Time
Presenter
Topic
Discussant
Slides Presentation
8.30
Roshanak Khosravikia
MC1: Wages and Employment at the Destination
Alice Percontra
Slides
9.20
Vologymyr Bondarenko
MC2: Entrepreneurship and Self-Employment of Immigrants                   
Michael Khoury
Slides
10.10
BREAK
10.30
Lihour Tang
MC4: Brain Drain and Brain Gain
Viktoriya Dyachenko    
Slides
11.20
Qi Sun
IB1: Wage Inequality in the US and How to Measure It
Shuijing Chen
Lamin Fatty
Slides
12.10
LUNCH BREAK
13.10
Kateryna Latysh
IB2: Do skill differences create inequality? 
Sara Lajthia
Slides
14.00
Omar Martin Ahmad
IB3: Inequality and Intergenerational Mobility
Dorina Kacorri
Slides
14.50
 
General Discussion
   

Friday, 9 December 2016, Room 308 (Carl-Zeiß-Str. 3)

Time
Presenter
Topic
Discussant
Slides Presentation
8.30
Rita Maghularia
IG1: Inequality and Growth: Cross-country Studies                                 
Matilda Hodaj
Slides
9.20
Barrett Joseph Miller    
IE1: Does Inequality Cause Large-scale Violence?
Roshanak Khosravikia
Slides
10.10
BREAK
10.30
Shuijing Chen
IE2: Inequality and Migrant Selection
Volodymyr Bondarenko
Slides
11.20
Liliya Rakach
IE3: Inequality and Health
Lihour Tang
Slides
12.10
LUNCH BREAK
13.10
Heba Ismaeil
IP3: Gender Differences and Woman Suffrage
Kateryna Latysh
Slides
14.00
Ann-Marie Sommerfeld
IP1: Attitudes to Income Inequality 
Qi Sun
Slides 
14.50
  General Discussion
   



Topics

Part 1: Migration

MD Migration Decision
MD1 Modeling the Migration Decision (T)
MD2 Empirical Results on Migration Decisions (E)
MD3 The Role Of Risk Aversion (E)
MD4 Repeat Migration (E, T)
MD5 Migration and Return Migration of the Very-high Skilled (E)
MC Effects on Countries of Origin and Destination
MC1 Wages and Employment at the Destination (E, T)
MC2 Entrepreneurship and Self-Employment of Immigrants (E)
MC3 Public Finances at the Destination (E)
MC4 Brain Drain and Brain Gain (E, T)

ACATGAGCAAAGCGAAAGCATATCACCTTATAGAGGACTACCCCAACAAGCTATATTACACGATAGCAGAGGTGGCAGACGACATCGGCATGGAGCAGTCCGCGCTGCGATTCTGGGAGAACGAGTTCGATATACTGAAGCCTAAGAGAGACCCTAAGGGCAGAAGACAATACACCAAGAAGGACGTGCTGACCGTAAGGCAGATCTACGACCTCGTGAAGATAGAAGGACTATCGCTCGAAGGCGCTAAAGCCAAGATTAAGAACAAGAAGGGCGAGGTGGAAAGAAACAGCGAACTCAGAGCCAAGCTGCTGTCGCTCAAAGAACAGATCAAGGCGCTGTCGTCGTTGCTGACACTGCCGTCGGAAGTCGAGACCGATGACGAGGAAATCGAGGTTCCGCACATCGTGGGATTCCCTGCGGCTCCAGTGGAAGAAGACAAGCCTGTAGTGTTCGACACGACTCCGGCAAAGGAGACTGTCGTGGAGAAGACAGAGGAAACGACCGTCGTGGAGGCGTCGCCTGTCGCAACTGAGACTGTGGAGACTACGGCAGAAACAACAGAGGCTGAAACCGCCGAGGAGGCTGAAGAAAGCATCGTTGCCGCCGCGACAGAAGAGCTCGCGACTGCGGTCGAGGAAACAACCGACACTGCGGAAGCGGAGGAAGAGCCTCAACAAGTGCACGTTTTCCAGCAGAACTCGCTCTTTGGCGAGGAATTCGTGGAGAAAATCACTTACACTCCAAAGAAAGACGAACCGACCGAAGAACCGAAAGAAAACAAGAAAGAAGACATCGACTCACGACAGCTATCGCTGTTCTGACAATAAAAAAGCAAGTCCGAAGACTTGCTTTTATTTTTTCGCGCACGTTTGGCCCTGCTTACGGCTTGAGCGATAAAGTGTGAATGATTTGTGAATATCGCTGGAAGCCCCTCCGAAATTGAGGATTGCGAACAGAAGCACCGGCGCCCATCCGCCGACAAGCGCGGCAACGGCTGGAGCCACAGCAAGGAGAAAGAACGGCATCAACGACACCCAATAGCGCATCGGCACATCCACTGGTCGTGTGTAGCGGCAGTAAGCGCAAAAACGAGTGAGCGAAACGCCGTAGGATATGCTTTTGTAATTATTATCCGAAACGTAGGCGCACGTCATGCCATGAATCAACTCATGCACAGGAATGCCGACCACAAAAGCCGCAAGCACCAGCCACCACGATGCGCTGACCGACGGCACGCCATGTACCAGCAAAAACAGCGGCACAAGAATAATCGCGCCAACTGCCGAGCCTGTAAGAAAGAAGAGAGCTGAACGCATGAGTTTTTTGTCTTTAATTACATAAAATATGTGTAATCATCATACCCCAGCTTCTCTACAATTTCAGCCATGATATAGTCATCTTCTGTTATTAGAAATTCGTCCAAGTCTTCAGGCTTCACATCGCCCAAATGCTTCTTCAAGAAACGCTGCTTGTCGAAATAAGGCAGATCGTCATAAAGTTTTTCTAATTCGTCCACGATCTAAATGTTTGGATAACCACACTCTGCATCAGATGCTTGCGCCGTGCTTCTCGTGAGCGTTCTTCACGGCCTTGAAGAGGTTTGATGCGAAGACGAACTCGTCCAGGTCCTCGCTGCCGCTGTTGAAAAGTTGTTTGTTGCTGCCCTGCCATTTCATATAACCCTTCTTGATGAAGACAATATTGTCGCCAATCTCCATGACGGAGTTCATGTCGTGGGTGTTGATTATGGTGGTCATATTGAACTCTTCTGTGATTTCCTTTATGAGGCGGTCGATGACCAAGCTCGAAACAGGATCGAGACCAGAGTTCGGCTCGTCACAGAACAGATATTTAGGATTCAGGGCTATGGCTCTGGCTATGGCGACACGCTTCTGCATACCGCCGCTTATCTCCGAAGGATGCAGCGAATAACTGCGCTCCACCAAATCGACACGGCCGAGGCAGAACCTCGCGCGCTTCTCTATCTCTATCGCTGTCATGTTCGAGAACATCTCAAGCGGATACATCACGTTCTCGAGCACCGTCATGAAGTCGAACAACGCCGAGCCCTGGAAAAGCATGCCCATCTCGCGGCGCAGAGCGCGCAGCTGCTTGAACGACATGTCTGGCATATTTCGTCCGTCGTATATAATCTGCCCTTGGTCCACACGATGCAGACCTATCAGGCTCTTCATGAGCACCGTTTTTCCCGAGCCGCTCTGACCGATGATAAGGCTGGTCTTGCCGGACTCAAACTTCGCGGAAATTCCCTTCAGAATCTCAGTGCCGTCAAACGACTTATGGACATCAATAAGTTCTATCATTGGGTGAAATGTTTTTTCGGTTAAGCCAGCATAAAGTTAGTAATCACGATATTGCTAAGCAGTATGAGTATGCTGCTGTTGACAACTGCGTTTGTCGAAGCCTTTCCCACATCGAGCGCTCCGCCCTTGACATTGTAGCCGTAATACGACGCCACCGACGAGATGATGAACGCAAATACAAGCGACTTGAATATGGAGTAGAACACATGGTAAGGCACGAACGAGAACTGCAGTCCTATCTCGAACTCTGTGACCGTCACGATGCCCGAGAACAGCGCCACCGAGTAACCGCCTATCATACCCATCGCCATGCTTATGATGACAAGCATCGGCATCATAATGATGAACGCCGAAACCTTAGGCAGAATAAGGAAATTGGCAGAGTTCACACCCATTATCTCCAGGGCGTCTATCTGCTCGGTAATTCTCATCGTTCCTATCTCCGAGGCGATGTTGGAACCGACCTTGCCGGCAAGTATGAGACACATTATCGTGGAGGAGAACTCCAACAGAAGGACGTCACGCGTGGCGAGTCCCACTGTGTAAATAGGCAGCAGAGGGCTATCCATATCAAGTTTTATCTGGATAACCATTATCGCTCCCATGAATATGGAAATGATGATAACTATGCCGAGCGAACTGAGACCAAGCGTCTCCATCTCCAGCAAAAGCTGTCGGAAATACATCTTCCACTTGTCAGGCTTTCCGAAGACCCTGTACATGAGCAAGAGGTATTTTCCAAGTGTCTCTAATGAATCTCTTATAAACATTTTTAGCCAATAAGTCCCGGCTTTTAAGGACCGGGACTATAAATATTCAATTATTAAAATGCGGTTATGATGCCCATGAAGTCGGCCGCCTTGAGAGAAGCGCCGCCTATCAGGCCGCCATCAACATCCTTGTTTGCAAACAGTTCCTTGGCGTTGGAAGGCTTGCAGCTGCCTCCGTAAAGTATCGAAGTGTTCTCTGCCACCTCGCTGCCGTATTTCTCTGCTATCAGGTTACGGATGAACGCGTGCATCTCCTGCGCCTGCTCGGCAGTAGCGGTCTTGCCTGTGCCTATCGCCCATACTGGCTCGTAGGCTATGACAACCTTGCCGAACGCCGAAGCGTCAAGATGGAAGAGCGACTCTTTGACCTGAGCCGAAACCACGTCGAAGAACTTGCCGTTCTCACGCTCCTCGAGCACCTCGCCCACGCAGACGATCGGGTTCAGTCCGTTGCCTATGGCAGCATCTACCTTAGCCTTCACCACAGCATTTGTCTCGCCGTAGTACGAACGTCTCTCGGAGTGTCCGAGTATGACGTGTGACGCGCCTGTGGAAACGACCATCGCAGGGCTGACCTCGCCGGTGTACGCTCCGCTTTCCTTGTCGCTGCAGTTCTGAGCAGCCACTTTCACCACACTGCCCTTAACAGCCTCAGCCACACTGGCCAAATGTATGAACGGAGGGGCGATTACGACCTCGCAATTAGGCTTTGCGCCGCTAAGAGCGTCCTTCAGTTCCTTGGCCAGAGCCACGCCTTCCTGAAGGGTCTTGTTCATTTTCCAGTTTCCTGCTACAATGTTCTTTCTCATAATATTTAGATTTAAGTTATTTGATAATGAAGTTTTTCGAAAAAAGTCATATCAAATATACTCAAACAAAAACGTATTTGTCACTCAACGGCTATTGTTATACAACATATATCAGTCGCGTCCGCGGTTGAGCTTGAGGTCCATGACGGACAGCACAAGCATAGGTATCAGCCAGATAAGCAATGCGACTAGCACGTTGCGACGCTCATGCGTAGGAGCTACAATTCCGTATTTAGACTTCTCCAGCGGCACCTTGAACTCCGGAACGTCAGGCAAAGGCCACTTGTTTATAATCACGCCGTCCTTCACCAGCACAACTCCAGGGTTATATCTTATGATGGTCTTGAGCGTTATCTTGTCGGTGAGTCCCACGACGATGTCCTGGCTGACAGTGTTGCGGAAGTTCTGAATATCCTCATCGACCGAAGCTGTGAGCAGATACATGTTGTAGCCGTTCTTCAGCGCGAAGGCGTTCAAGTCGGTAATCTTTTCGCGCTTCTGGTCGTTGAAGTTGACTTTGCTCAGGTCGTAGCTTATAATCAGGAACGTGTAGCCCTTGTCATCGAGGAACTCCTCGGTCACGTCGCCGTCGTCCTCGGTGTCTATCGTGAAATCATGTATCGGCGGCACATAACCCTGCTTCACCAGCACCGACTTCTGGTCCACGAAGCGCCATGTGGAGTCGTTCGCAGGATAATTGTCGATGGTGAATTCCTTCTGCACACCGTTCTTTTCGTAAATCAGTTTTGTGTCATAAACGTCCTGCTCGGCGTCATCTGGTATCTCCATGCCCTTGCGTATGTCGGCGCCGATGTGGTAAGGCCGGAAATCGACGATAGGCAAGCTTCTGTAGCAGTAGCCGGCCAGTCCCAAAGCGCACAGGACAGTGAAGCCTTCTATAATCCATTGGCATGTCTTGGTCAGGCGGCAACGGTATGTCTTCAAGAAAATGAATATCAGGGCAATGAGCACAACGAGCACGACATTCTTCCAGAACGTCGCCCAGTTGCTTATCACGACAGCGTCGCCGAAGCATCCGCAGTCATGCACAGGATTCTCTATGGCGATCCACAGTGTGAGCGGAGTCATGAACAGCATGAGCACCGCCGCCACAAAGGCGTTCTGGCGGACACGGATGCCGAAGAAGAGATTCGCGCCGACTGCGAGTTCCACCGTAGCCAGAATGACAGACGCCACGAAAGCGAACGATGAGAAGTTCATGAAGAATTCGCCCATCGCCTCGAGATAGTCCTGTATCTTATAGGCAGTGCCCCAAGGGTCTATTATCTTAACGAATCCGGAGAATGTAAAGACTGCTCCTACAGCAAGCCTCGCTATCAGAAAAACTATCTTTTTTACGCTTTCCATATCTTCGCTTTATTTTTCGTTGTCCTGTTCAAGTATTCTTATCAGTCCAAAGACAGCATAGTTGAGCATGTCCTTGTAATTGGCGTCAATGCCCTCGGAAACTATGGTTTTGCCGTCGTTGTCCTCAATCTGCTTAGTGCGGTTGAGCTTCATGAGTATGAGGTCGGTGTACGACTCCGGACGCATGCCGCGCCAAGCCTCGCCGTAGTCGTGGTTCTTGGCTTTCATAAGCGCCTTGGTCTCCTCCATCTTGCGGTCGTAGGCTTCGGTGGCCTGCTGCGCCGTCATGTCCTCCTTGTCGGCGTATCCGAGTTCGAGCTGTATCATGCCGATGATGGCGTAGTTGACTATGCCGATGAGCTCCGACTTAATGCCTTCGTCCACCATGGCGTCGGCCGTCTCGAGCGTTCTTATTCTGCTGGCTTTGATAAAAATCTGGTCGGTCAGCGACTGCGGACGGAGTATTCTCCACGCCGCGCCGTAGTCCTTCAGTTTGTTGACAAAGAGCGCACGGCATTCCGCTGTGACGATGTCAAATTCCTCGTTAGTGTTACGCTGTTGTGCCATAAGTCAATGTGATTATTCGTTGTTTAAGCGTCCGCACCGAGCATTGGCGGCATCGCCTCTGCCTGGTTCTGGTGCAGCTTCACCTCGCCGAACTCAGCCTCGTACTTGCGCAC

MA Attitudes Towards Migration
MA1 Evidence from Survey Data (E)
MA2 Evidence from Voting Behaviour (E)
MR Refugees
MR1 Differences: Refugees vs economically motivated migrants? (E)
MR2 Determinants of Refuge Seeking (E)
MR3 Advantages and Disadvantages of Ethnic Enclaves (E)
MR4 Integration of Forced Migrants (T, E)
MR5 Refugee Policies: Coordination and Externalities (T)
MI Illegal Immigration, Legalization and Naturalization
MI1 Who Migrates Illegally? (E, T)
MI2 Effects of Legalization and Naturalization (E)
MI3 Effect of Naturalized Migrants on Redistribution (T)

Part 2: Inequality

IB Basics
IB1 Wage Inequality in the US and How to Measure It (E, T)
IB2 Do skill differences create inequality? (T)
IB3 Inequality and Intergenerational Mobility (E, T)
IG Inequality and Growth
IG1 Cross-country Studies (E)
IG2 The Land-Ownership Instrument (E)
IG3 Opportunity vs Effort (E)
IG4 Inequality, Initial Poverty and Growth (E)
IE Other Effects of Inequality
IE1 Does Inequality Cause Large-scale Violence? (E)
IE2 Inequality and Migrant Selection (T, E)
IE3 Inequality and Health (E)
IP Preferences for Redistribution
IP1 Attitudes to Income Inequality (E)
IP2 Redistribution and Linguistic Fractionalization (E)
IP3 Gender Differences and Women Suffrage (E)